If you're into trends, you'll have noticed that there is a trend happening here. Notably jobs requiring higher skill levels, higher levels of education, or are more interpersonal appear to be 'safe'. The roles clearly require talents and abilities that machines and computers are not able to manage at this point in time. However, that doesn't mean technology is not going to have an impact on them! Far from it. Indeed, many of these roles will undergo significant changes courtesy of technology, requiring a certain degree of upskilling and development on the part of the incumbent.

​Another point of note is that in cases where similar skills are involved across occupations, it's the occupations with the higher levels of qualifying education that will be enhanced or redesigned. Those with lower levels of qualifying education are more likely to be automated. The report for instance notes that there are common areas of study between General Clerks and HR Managers (ie some of the clerical skills like typing and knowledge of certain types of software programs). However, HR Manager roles typically require a Bachelor degree or similar and are more likely to be retained and redesigned whilst General Clerical roles only require a Certificate 2 or 3 level qualification and are a prime candidate for automation.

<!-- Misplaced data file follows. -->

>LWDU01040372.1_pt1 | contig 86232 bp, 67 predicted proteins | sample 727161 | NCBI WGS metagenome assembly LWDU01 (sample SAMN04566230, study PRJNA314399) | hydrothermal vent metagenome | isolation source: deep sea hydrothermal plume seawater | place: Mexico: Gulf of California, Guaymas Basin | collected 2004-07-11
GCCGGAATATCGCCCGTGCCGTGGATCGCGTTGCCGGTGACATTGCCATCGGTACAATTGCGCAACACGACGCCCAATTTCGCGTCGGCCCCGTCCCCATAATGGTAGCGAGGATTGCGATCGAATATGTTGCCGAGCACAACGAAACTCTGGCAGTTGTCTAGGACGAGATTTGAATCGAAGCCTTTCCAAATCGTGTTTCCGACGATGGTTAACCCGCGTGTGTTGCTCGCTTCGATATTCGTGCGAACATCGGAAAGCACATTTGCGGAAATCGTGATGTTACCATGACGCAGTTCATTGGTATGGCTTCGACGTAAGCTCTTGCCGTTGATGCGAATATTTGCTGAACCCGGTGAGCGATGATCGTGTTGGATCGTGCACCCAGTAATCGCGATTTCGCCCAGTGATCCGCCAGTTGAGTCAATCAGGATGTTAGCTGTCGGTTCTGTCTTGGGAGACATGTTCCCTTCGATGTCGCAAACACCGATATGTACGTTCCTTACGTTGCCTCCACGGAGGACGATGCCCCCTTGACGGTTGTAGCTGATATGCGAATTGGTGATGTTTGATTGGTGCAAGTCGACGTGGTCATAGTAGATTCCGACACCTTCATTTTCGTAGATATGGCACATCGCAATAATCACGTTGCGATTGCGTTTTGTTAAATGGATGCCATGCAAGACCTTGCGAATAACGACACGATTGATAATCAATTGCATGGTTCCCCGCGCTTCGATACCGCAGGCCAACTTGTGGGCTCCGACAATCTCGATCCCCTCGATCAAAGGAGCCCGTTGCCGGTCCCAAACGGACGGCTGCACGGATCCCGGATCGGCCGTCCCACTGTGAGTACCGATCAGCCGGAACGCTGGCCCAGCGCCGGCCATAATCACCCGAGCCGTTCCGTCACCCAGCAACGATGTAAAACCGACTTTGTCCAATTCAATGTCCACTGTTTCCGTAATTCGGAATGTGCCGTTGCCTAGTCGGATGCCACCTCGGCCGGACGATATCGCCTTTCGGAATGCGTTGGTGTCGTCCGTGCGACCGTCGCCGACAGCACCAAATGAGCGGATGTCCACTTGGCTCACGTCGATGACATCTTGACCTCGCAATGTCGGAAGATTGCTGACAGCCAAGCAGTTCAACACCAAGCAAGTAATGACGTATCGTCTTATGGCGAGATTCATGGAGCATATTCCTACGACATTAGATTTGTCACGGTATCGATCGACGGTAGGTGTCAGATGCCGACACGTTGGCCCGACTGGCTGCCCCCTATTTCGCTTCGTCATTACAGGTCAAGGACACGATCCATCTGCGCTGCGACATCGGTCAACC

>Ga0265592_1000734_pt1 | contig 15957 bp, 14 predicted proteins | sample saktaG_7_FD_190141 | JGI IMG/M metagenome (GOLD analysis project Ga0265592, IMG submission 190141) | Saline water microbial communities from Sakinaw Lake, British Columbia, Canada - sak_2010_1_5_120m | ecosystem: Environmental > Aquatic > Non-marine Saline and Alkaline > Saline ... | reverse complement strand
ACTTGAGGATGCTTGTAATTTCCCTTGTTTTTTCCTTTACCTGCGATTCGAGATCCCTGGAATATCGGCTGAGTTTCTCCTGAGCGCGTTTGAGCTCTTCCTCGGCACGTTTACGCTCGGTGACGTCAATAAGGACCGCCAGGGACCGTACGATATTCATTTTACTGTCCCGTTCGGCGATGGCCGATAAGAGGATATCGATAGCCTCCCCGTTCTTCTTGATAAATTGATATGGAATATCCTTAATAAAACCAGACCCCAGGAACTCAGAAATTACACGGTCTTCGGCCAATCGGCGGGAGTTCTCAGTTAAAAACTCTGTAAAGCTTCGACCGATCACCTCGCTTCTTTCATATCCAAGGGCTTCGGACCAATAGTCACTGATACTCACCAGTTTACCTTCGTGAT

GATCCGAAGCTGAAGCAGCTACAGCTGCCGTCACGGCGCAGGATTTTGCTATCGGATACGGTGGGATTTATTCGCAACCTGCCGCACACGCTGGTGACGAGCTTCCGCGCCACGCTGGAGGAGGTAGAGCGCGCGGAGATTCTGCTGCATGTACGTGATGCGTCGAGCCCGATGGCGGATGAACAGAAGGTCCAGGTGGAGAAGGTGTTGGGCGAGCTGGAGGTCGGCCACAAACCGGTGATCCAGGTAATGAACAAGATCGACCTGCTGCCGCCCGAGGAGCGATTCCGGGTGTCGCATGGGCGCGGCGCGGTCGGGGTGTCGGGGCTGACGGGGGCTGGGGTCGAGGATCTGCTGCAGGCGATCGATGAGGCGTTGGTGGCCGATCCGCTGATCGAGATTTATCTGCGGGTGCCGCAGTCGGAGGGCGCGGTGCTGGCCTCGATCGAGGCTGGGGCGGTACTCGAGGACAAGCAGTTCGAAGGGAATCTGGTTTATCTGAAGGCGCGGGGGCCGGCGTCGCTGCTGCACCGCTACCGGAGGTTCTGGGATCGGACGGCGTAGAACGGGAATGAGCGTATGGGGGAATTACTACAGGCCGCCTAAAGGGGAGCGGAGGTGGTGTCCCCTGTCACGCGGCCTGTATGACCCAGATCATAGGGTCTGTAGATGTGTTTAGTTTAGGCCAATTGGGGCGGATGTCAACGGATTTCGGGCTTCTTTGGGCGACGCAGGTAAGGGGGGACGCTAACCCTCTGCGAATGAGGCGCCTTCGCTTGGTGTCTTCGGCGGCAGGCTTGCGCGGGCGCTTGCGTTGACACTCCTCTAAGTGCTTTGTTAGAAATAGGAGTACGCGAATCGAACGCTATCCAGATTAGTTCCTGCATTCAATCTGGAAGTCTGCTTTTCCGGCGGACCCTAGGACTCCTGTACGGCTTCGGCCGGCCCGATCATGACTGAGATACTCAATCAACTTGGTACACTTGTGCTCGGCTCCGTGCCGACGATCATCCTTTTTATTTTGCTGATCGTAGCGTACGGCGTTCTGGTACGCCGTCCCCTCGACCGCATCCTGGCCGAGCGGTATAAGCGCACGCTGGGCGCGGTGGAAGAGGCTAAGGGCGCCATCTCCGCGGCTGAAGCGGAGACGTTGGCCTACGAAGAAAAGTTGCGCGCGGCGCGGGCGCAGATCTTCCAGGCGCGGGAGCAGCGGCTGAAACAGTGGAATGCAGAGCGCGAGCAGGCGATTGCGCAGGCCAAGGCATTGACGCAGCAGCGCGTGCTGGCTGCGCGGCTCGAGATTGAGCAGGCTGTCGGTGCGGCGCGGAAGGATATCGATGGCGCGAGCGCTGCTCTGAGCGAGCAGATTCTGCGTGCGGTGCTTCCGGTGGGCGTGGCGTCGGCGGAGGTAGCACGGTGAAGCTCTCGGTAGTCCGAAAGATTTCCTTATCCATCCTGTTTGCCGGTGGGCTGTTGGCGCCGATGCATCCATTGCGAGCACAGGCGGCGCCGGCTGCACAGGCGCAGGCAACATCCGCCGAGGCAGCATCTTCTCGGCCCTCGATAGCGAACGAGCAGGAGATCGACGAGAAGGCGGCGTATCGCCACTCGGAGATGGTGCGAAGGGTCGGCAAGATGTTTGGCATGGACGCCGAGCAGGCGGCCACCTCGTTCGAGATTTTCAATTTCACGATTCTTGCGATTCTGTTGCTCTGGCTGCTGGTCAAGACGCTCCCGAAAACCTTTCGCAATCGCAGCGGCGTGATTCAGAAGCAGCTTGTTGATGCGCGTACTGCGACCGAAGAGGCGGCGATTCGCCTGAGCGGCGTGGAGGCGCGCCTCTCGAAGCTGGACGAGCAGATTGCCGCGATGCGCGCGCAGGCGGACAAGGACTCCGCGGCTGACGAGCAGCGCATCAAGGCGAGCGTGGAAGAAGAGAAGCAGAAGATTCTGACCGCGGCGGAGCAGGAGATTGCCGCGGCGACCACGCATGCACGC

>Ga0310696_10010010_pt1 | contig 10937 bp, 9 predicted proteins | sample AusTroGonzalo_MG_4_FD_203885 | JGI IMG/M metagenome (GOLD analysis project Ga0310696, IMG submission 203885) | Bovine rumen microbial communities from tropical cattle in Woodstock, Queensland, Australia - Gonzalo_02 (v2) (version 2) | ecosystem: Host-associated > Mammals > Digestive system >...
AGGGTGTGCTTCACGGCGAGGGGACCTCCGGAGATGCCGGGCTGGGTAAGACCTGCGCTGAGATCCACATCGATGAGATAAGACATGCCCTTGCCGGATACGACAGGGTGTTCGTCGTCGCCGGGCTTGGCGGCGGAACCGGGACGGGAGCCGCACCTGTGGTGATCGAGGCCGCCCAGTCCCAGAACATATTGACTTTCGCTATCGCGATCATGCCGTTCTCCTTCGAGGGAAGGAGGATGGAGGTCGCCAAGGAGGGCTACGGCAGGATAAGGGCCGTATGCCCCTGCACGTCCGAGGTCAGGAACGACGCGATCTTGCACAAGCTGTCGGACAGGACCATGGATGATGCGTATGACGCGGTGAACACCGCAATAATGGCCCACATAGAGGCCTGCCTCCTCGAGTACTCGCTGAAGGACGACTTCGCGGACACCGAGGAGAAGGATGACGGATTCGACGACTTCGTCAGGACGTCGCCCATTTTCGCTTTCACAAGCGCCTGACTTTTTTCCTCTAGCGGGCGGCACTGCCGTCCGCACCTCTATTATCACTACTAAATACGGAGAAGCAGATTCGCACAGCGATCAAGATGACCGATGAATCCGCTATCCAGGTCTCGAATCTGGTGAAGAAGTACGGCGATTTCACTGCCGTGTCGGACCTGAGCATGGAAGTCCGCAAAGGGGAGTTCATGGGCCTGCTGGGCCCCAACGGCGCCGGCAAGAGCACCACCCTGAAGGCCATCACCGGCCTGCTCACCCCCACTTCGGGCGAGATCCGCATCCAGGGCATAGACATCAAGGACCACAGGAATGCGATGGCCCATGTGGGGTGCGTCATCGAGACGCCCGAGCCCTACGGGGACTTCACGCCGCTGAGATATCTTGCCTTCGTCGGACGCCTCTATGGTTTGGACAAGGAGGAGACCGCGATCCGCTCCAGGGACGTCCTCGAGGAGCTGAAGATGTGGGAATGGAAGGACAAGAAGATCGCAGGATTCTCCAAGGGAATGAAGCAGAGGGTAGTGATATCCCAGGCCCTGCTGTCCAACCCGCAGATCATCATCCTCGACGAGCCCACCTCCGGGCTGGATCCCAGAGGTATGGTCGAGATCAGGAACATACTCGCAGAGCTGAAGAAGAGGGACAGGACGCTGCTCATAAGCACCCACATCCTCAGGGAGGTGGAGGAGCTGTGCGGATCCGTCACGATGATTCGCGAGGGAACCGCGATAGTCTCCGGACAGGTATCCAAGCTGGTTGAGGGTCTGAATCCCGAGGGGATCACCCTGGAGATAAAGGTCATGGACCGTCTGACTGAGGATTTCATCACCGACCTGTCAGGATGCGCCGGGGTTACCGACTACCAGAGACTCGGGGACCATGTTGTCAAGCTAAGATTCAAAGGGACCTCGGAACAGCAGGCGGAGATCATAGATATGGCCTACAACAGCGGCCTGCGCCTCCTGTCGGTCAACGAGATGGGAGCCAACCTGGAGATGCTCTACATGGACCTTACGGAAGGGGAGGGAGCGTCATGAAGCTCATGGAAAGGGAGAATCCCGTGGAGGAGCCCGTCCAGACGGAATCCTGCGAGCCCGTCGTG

Therefore, our young mining professional of the future would do well to consider the following table when determining what types of skills they'll require, and which sectors of the mining industry they wish to pursue a career in!

In future articles we're going to be exploring in more depth some of the ways in which the future of the working landscape is changing in relation to mining. We'll also take a look at how these changes will be effecting current employees in the industry, and what mining companies ought to be doing about ensuring they do have a workforce moving into the future. So stay tuned….

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Comments 1

Soputan Johny Djonie on Monday, 15 July 2019 11:29

I am really job working this company.

I am really job working this company.